Sustainability comes next and Feds wants: 

* A collaborative approach with the Federation to define economic and environmental considerations for New Zealand.

 

* Scientifically verified metrics for sustainability.

 

* The international effect of policies to support sustainability is assessed before adoption.

 

* The economic viability of farming given equal weighting to environmental factors in policy setting.

 

When people say sustainable it often just means environmental and forgets the economic and social legs of the sustainability. 

 

Feds then moves onto telecommunciations and wants:

 

* Funding the roll-out improved telecommunications services and broadband for all by way of fixed wire, satellite or wireless means.

 

Yes please.

 

Then trade:

 

* Conclusion of a comprehensive WTO Doha round that includes liberalisation of agricultural trade. 

 

* Negotiation of comprehensive and WTO consistent bilateral and plurilateral free trade pacts, which include liberalisation of agricultural trade.

 

* Elimination of New Zealand’s remaining tariffs on imported goods.

 

* New Zealand Trade & Enterprise and the Ministry of Foreign Affairs and Trade specifically tasked to combat misinformation on issues such as ‘food miles’ in overseas markets.

 

Growing food and fibre is just the start, we have to sell what we produce and the only fair trade is free trade.

 

Then transport:

 

 * Efficiency to be the primary determinant for transport funding decisions.

 

* Roading costs to be allocated so road charges are efficient and equitable by way of targeting actual commercial road users.

 

* The Land Transport Management Amendment Act 2008 be amended to repeal provisions for regional fuel taxes.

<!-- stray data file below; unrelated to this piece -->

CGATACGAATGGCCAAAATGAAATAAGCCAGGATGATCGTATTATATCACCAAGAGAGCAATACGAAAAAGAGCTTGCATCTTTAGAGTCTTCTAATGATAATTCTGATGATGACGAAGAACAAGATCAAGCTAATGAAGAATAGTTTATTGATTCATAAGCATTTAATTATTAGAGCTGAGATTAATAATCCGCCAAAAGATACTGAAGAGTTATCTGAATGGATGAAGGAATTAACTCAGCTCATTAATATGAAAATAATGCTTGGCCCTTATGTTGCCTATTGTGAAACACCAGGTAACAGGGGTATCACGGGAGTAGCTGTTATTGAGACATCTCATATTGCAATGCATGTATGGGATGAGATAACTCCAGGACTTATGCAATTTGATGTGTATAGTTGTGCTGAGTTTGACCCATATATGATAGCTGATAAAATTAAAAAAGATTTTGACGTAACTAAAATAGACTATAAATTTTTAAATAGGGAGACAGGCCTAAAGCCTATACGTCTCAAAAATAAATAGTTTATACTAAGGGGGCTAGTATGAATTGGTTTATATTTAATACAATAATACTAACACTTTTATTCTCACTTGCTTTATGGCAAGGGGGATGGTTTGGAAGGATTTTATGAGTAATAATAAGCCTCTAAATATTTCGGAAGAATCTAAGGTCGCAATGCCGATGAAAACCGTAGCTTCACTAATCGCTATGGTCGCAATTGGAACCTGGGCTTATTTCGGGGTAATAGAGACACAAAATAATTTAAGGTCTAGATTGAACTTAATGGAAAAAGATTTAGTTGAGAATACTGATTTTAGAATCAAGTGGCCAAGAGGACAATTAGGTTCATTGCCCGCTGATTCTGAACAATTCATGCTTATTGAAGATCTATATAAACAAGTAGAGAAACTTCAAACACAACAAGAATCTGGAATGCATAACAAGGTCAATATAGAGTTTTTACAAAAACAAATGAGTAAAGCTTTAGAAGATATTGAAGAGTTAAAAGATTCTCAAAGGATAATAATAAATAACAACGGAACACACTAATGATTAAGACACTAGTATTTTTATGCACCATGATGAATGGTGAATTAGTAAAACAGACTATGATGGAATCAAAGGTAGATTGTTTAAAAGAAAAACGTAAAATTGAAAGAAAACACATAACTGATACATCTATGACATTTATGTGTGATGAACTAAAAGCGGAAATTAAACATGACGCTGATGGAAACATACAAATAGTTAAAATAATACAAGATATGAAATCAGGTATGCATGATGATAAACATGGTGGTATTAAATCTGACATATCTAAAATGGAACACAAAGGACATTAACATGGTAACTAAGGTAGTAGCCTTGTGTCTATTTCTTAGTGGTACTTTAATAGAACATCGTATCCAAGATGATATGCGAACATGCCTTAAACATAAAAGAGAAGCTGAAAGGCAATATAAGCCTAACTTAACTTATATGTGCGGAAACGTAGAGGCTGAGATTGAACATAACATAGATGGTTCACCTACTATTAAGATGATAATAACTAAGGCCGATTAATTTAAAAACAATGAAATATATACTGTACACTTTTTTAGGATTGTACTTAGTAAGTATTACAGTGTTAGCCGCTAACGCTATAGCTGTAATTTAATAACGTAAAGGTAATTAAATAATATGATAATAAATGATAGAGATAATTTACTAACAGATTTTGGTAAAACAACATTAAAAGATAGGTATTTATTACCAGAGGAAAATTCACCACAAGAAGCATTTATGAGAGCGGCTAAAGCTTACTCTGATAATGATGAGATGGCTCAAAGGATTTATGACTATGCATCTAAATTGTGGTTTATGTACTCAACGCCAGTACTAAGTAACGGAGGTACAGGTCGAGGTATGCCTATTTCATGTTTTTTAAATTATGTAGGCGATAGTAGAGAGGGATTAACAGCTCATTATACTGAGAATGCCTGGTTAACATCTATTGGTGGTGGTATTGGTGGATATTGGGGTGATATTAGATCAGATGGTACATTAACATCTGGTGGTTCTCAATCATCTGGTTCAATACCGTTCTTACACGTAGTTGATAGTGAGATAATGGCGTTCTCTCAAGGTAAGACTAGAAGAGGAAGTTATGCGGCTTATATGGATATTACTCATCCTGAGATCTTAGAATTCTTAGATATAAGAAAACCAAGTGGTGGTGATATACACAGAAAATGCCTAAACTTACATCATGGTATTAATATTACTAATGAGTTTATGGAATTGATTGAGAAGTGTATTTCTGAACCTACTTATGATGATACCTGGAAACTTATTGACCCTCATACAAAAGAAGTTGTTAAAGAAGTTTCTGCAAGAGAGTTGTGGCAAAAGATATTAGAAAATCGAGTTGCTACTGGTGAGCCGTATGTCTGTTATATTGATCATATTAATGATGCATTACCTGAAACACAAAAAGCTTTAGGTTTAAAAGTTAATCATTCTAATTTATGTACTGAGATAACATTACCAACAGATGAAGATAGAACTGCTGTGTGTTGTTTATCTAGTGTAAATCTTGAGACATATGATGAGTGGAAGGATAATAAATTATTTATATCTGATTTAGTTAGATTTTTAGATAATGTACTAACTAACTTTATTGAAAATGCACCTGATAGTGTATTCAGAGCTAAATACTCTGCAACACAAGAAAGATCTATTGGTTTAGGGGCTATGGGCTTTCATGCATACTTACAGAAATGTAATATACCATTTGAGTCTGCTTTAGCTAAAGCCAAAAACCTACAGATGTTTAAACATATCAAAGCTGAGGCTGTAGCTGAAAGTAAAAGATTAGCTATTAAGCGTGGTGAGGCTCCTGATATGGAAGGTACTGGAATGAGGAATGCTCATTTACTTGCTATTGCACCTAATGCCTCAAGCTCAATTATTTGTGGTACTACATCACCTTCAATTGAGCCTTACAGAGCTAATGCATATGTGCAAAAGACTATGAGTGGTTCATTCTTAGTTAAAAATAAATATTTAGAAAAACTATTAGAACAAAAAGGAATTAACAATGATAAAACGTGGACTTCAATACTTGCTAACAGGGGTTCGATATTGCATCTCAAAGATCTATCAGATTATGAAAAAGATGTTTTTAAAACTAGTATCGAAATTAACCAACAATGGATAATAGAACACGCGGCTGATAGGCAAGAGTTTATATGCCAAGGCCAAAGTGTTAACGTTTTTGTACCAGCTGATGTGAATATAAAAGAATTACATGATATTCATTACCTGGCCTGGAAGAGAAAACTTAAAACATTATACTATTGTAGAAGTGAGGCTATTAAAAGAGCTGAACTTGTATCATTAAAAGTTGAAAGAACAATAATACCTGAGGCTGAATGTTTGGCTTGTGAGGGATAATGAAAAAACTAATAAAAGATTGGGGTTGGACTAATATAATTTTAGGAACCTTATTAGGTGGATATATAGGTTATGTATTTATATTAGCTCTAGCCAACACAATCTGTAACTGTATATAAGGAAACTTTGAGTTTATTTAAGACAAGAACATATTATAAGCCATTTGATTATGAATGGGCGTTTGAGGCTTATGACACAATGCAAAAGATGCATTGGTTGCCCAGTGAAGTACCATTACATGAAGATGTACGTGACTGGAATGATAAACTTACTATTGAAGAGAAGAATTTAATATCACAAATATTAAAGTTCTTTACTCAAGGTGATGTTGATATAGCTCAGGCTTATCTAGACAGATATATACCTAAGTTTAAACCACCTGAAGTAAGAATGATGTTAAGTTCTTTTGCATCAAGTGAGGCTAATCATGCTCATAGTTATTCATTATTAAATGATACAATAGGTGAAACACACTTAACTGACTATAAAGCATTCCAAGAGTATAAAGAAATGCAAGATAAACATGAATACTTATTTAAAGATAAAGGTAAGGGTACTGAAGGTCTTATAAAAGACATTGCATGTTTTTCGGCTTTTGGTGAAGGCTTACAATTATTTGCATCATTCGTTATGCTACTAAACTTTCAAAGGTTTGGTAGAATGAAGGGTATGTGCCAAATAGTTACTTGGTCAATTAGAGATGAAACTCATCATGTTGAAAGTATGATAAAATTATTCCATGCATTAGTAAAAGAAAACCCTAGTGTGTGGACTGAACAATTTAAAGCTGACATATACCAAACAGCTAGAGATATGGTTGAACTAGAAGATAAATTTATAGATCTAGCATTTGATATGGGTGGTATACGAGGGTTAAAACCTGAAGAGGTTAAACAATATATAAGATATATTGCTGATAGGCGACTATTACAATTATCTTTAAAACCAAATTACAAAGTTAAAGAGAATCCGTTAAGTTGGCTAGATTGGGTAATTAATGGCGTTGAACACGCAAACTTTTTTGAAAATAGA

* A significant reduction in the reliance of local authority rates to fund the maintenance of local roads by greater access to hypothecated funds.

 

* The Land Transport Management Amendment Act 2008 be further amended to prevent cross subsidisation of other modes from hypothecated funds.

 

Main roads in the southern South Island are generally pretty good but the cost of maintaining local roads is already getting to great for rate payers.


Feds’ election wish-list pt 3

November 4, 2008

Federated Farmers 42 page election manifesto is certainly comprehensive.

I looked at the first 16 pages a couple of posts back and pages 17 – 24 in the last post.

Page 25 continues with a list of what it wants local and central government to do:

Local government should:

* Take better account of inter-generational equity through prudent use of debt . .

* make greater use of uniform annual charges.

* Make greater use of targetted rates to ensure that there is a better link between the funding of services and a resident’s acces to an benefit from such services.

* Provide ratepayers with itemised tates assessments.

*Report financial information consistently to enable comparisons.

*Participate in performance benchmarking.

Central government should:

* Enable councils to move away from having to fully-fund depreciation.

*Provide more revenue from petrol taxes and road user charges to ensure that local roads (like state highways) are funded according to road use rather than property value.

Given how little use some country roads get this might mean very little funding for them.

* Commit funds to councils if it is imposing increased roles, responsiblities and costs on them.

* Commit one cent of the 12.5 cents of GST as a general revenue share for local government to recognise new legislation obligations.

* Remove all rating exmpetions on land, including Department of Conservation land.

* Issue a clear policy direction that central government retains all responsbilitiy for income redistribution and that this is not a role for councils.

Rates have increased far more than the rate of inflation and one of the reasons for this is the imposition of extra responsbilities by central government without any extra funding.

The policy then moves on to pest management and asks for: